Web Date: July 1, 2008
Kyoto Prize Goes To Anthony Pawson
Canadian molecular biologist Anthony J. Pawson is among the winners of the 2008 Kyoto Prize in Basic Science for his studies of cellular communication at the molecular level. He will receive a gold medal and a cash gift of approximately $460,000 at a ceremony in Kyoto, Japan, in November.
Given annually by Japan's Inamori Foundation, the Kyoto Prize honors people who have contributed significantly to the scientific, cultural, and spiritual betterment of mankind in the areas of advanced technology, basic sciences, and arts and philosophy.
Pawson is a principal investigator at the Samuel Lunenfeld Research Institute of Mount Sinai Hospital, in Toronto, and a professor of molecular genetics at the University of Toronto. He discovered that intracellular signal transduction is mediated by protein-protein interactions and that these interactions involve specific domains. Pawson identified the first of such domains, Src homology 2 (SH2), and opened up the field for many other domains to be discovered.
"We had thought that signaling processes within the cell were controlled purely by catalytic events," Pawson says. "What we found is that, in fact, it's the physical interactions of proteins that transmit information within the cell."
Pawson's discovery has stimulated the search for small molecules that can regulate protein-protein interactions, with potential applications in cancer and other diseases.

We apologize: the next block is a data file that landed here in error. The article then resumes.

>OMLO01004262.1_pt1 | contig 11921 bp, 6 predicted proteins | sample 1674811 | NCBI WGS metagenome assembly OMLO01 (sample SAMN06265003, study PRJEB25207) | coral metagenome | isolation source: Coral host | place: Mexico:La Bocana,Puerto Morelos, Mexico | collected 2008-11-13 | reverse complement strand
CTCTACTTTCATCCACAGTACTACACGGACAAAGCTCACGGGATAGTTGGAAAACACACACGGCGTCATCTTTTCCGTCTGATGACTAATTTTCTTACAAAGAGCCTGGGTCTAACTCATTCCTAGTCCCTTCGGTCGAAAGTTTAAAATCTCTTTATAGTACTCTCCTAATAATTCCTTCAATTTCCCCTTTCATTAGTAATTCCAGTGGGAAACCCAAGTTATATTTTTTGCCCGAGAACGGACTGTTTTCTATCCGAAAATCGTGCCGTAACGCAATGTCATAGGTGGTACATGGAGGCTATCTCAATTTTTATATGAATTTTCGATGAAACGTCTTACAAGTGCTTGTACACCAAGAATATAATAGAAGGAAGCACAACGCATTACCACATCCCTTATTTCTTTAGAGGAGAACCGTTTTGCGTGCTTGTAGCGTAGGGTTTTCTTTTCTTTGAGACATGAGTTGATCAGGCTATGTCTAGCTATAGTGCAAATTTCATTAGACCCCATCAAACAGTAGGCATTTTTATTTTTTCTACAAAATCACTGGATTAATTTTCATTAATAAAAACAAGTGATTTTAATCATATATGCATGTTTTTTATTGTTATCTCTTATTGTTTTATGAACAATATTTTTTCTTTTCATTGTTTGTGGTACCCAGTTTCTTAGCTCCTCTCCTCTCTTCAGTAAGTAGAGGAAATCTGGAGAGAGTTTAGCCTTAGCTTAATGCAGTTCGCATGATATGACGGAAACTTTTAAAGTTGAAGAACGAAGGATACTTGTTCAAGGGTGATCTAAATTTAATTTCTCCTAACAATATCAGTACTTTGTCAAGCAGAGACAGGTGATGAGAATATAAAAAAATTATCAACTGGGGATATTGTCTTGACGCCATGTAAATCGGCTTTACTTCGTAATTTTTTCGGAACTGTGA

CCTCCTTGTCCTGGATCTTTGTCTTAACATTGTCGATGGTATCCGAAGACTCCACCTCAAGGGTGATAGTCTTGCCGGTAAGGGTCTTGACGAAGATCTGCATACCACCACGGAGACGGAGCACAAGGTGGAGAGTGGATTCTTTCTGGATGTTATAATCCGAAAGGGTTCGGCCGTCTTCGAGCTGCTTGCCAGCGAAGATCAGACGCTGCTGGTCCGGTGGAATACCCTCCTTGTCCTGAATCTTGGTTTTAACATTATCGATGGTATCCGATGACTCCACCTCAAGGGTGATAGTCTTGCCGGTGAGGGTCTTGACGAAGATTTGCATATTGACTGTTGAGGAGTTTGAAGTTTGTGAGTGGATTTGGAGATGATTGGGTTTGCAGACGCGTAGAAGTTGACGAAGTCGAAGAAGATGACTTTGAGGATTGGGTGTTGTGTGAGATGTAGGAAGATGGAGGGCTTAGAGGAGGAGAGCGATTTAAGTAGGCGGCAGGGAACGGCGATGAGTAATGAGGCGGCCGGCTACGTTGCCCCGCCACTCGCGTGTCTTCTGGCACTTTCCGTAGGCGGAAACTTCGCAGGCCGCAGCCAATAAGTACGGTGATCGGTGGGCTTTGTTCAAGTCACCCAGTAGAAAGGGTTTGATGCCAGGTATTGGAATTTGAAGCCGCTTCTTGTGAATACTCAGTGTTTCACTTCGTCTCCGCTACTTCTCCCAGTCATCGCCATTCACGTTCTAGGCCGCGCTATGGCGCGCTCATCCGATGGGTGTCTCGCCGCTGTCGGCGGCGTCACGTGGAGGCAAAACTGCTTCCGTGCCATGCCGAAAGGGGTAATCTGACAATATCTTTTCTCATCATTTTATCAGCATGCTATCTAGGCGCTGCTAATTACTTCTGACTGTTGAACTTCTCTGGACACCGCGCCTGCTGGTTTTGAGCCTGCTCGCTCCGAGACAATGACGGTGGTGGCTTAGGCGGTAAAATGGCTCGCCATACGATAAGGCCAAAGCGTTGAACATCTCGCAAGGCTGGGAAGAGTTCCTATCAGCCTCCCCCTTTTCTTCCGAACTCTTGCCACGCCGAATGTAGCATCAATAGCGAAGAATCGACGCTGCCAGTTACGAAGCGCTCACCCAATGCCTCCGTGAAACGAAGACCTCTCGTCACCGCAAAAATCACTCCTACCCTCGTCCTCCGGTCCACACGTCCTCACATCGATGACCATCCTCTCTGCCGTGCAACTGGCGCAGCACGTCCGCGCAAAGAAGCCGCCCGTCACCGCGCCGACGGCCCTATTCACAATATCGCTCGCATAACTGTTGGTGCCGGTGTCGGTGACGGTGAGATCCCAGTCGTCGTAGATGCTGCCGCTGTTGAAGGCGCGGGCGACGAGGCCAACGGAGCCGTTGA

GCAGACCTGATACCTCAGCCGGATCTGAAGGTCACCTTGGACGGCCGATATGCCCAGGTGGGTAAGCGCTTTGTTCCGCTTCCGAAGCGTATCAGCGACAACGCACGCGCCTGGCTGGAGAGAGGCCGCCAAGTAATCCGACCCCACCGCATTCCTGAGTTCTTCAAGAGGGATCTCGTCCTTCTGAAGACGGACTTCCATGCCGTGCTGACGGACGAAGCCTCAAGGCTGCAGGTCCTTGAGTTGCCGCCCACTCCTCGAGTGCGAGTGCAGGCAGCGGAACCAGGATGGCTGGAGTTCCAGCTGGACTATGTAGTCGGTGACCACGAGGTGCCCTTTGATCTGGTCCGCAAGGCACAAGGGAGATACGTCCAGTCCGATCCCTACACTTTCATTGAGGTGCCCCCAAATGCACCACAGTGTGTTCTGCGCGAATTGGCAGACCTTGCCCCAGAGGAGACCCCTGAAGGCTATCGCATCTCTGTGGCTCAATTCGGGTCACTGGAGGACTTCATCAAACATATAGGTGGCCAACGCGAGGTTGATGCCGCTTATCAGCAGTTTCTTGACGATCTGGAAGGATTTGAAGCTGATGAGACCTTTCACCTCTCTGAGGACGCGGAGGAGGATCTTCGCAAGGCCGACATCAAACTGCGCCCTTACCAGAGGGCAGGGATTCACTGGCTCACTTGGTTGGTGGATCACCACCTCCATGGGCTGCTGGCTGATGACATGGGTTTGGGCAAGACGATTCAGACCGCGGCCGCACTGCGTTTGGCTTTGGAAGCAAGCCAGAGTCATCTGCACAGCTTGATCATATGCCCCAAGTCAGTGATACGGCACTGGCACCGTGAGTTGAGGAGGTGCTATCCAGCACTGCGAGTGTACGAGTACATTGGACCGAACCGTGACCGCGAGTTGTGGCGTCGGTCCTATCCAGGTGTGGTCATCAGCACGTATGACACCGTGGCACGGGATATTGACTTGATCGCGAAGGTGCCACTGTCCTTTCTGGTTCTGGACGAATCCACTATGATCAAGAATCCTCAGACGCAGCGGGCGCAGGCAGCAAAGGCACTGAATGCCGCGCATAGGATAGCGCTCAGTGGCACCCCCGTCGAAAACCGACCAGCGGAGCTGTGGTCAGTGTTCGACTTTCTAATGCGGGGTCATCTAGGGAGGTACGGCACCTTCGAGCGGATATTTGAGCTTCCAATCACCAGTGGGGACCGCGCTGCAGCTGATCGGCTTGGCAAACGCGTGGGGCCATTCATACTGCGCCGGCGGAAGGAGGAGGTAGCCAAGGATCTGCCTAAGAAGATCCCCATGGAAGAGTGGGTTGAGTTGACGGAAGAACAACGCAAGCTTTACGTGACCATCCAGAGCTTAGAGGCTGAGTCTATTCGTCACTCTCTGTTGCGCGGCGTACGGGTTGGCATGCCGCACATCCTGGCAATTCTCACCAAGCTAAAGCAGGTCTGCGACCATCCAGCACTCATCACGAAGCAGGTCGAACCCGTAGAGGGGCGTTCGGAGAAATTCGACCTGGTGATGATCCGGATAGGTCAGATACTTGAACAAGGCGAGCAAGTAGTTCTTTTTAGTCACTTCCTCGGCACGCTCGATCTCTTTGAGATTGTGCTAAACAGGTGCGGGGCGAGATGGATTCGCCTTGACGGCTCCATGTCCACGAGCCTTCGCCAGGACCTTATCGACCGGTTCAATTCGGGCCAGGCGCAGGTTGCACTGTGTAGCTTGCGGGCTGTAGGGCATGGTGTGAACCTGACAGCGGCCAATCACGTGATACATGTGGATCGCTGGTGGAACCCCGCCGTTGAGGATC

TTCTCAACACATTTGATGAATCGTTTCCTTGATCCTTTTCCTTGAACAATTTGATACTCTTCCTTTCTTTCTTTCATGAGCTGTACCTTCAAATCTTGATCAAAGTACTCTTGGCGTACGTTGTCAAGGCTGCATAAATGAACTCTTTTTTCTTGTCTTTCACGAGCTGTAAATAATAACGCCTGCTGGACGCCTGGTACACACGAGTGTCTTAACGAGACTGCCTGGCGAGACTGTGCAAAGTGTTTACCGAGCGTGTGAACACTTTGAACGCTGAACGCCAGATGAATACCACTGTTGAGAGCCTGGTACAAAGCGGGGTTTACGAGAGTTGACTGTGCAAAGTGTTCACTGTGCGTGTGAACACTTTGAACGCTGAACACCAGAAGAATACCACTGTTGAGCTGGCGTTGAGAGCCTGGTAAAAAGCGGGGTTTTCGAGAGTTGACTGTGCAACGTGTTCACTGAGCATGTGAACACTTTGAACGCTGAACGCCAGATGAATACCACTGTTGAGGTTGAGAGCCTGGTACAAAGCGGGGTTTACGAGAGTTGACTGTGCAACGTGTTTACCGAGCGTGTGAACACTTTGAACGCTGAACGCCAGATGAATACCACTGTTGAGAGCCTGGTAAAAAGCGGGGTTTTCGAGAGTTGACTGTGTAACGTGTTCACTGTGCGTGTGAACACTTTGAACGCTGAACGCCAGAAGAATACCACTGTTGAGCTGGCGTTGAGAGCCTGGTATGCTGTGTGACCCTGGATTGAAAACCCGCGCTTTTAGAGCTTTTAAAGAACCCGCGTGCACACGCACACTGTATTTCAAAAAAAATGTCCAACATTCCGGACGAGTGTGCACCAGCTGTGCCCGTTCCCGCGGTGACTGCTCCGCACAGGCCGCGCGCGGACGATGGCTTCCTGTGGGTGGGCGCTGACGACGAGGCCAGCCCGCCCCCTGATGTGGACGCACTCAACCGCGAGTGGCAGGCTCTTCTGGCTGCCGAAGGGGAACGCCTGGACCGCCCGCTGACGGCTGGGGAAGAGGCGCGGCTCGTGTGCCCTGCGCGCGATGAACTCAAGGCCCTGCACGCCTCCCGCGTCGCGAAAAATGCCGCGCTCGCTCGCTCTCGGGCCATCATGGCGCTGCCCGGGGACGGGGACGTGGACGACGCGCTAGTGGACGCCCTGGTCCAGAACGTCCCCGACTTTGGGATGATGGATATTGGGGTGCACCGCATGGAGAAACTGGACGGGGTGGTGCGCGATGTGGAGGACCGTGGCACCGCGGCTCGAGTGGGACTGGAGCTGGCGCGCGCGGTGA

The award is timely because "we're getting all these signal transduction therapies now, such as Gleevec and Herceptin, which were derived from our more thorough understanding of how signal transduction works, especially in normal cells and in cancer cells," says James Woodgett, director of research at Samuel Lunenfeld Research Institute.
John Scott, a collaborator of Pawson's and a senior scientist at the Vollum Institute, in Portland, Ore., says he was very pleased to hear that Pawson had won the Kyoto Prize. "It represents recognition for the pioneering work that he's done over the past 20 years in shaping our understanding of cellular communication at the molecular level," he says.
Pawson says his current research is focused on systems biology. "We're trying to understand not only how individual pathways work but how cells are organized and respond on a more general scale," he says.
Other winners of this year's Kyoto Prize are Richard M. Karp, a professor of electrical engineering and computer sciences at the University of California, Berkeley, who received the prize for advanced technology for his work in the theory of computational complexity; and Charles Margrave Taylor, a philosopher and professor emeritus at McGill University, in Montreal, who received the prize for arts and philosophy for his development of a social philosophy addressing how diverse individuals can live together harmoniously.
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